This anticipated growth in business and international demand is highly dependent upon network connectivity - precisely the competitive advantage brought by a robust regional network.



The breadth of an airline’s network can be best described by its market concentration. The higher the market concentration, the more passengers will be required to find alternative airports to complete their travel. This becomes critical for small and medium-sized communities where larger aircraft may fly to the vacation hot-spot; however, any other travel requires a drive to the larger airport.As such, the competitive nature of a market to capture the business traveler for an airline can be illustrated by market concentration. To measure concentration, we use the Herfindahl-Herschman Index (HHI), a long-standing metric comparing the market size to the market breadth. In the context of air travel, a higher HHI indicates passenger traffic with few options, whereas a low HHI indicates strong market breadth and a diversified network.Whencomparing HHI values of actual itineraries flown during Q2 2021, the competitive nature of the regional network stands out. In markets where regional jets were a part of the itinerary, market concentration was one-fourth of the itineraries operated by narrowbody aircraft. This staggering increase in market breadth the regional aircraft illustrates just how competitive a full network can be, once travel expands beyond the few leisure destinations.



Over the course of the pandemic, the market concentration for narrowbody aircraft has further increased, reflecting the increasing leisure demand and fewer connecting options. Compared to 2019, narrowbody networks have increased network concentration by 2.7%.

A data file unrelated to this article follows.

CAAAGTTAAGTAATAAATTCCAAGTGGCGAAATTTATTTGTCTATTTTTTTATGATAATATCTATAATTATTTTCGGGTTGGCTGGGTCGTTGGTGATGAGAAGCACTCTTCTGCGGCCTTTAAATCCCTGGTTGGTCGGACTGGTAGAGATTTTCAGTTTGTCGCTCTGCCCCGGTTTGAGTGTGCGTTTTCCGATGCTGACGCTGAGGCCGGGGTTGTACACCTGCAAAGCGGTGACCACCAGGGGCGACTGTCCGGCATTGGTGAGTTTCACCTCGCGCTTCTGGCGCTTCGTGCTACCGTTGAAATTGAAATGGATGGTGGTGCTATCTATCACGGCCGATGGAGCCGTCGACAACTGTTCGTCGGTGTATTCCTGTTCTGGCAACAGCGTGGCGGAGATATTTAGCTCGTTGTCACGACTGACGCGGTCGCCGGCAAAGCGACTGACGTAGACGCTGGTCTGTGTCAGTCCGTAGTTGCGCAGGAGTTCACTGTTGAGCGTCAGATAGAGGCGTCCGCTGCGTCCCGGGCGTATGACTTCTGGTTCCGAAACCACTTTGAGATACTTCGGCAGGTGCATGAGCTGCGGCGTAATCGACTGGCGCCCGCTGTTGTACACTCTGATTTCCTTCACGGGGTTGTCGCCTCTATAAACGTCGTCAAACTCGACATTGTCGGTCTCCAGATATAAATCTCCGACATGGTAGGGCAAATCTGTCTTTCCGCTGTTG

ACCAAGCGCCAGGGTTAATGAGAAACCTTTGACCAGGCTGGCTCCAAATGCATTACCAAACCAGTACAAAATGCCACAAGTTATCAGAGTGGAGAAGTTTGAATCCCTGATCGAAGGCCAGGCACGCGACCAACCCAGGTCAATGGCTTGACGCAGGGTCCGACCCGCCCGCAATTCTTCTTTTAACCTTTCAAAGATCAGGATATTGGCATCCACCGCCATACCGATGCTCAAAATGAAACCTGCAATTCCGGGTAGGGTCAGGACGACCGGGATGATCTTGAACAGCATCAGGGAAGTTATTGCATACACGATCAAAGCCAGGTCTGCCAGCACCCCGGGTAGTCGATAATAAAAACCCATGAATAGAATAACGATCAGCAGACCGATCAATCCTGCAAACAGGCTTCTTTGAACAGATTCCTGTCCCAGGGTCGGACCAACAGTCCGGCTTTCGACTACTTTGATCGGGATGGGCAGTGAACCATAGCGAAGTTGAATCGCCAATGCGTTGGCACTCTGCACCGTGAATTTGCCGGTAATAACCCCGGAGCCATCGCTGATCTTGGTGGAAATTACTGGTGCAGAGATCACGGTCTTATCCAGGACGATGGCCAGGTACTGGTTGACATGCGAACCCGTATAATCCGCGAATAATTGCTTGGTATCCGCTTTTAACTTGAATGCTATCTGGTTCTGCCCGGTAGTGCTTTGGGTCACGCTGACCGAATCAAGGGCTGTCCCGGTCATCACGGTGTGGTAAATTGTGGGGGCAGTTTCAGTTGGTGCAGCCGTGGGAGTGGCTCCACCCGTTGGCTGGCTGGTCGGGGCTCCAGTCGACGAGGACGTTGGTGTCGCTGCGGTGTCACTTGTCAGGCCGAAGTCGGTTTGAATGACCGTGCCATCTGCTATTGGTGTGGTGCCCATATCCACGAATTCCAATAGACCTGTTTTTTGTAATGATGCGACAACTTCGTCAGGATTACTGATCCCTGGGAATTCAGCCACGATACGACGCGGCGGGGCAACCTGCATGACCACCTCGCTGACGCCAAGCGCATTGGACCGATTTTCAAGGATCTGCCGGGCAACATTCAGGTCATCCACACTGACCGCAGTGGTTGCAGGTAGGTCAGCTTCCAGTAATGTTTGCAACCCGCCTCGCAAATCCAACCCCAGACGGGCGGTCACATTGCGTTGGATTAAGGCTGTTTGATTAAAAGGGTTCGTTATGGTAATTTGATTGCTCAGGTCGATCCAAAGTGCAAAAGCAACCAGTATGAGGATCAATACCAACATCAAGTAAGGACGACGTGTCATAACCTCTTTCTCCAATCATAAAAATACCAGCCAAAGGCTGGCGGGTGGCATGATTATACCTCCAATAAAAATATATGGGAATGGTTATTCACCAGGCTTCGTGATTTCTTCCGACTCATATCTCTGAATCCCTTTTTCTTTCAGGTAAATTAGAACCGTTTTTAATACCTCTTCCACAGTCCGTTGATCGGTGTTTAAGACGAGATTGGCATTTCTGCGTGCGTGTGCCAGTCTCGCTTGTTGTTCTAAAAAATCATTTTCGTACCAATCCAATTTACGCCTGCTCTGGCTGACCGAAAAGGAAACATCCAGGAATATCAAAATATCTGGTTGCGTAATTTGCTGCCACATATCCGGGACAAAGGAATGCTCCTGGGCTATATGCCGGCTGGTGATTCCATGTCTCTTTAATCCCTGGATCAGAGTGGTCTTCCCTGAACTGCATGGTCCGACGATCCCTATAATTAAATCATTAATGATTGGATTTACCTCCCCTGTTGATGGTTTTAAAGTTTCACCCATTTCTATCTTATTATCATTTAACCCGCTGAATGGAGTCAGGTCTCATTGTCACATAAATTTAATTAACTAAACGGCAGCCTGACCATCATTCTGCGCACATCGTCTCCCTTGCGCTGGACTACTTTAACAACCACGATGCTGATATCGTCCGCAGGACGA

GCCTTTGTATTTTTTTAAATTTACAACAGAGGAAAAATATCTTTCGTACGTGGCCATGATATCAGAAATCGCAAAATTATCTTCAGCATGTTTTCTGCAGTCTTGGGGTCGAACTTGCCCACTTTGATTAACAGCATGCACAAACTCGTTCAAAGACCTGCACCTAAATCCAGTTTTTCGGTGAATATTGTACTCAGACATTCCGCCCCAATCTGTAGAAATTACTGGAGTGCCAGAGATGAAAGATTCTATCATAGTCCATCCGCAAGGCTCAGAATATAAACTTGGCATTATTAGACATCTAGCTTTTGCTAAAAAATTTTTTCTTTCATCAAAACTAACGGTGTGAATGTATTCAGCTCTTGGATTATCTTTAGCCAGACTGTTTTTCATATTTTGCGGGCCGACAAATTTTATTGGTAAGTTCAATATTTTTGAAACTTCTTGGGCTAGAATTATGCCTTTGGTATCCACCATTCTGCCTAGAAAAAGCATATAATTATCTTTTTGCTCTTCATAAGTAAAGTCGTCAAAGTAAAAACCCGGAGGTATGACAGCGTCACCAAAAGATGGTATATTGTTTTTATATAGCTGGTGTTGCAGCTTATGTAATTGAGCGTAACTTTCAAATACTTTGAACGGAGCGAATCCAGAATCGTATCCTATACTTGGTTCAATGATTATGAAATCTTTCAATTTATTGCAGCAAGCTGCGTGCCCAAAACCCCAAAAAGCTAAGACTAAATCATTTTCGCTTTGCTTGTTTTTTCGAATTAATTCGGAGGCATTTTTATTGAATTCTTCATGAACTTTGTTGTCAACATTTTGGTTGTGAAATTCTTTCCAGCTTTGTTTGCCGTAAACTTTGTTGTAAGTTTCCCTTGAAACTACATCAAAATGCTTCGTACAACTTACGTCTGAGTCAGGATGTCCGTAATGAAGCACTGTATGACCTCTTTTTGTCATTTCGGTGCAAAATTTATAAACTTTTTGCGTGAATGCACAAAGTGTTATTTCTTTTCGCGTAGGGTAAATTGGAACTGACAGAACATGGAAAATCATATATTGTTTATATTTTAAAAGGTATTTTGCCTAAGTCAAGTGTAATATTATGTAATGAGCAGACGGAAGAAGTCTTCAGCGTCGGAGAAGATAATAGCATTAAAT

Conversely, the reliance on the regional aircraft to maintain a competitive network has increased. Market concentration of itineraries involving regional aircraft fell by almost 9% since 2019, showing how much more passengers rely on regional aviation to travel to all but the most popular destinations.


Today, with the recovery in the high-value business and international traveler just beginning, this competitive network advantage the regional airlines bring has not yet been realized. Further, a pilot shortage impacting the regional airlines is putting pressure on available capacity to maintain this low concentration and high market breadth.

These two factors are working together to create a shift toward the leisure passengers who have returned, at the risk of not being competitive for the business travelers who are about to return.The result is difficult to see from within a currently depressed business travel environment, however, the airlines which maintain and grow their regional networks today will be in a position to corner the business travel market tomorrow.

Just as network connectivity was paramount in 2017, so too will it be paramount as the recovery continues. Market concentration for larger aircraft continues to increase, but it is up to the regional networks, which have increasingly been relied upon, to maintain a connection to the world’s air transportation system. The competitive advantages are only set to continue.

We are happy to bring you this special contribution from Courtney Miller, Founder and Managing Partner of Visual Approach. Courtney has over 20 years of aviation analysis experience. A particularly talented storyteller, he finds insights and trends in the aircraft, network, and financial segments of the industry and presents them in an intuitive way. His data and analysis can be seen regularly in The Air Current and Cranky Network Weekly. You can contact him at:, and learn more about Visual Approach Analytics at:


Contributor: Courtney Miller, Founder and Managing Partner of Visual Approach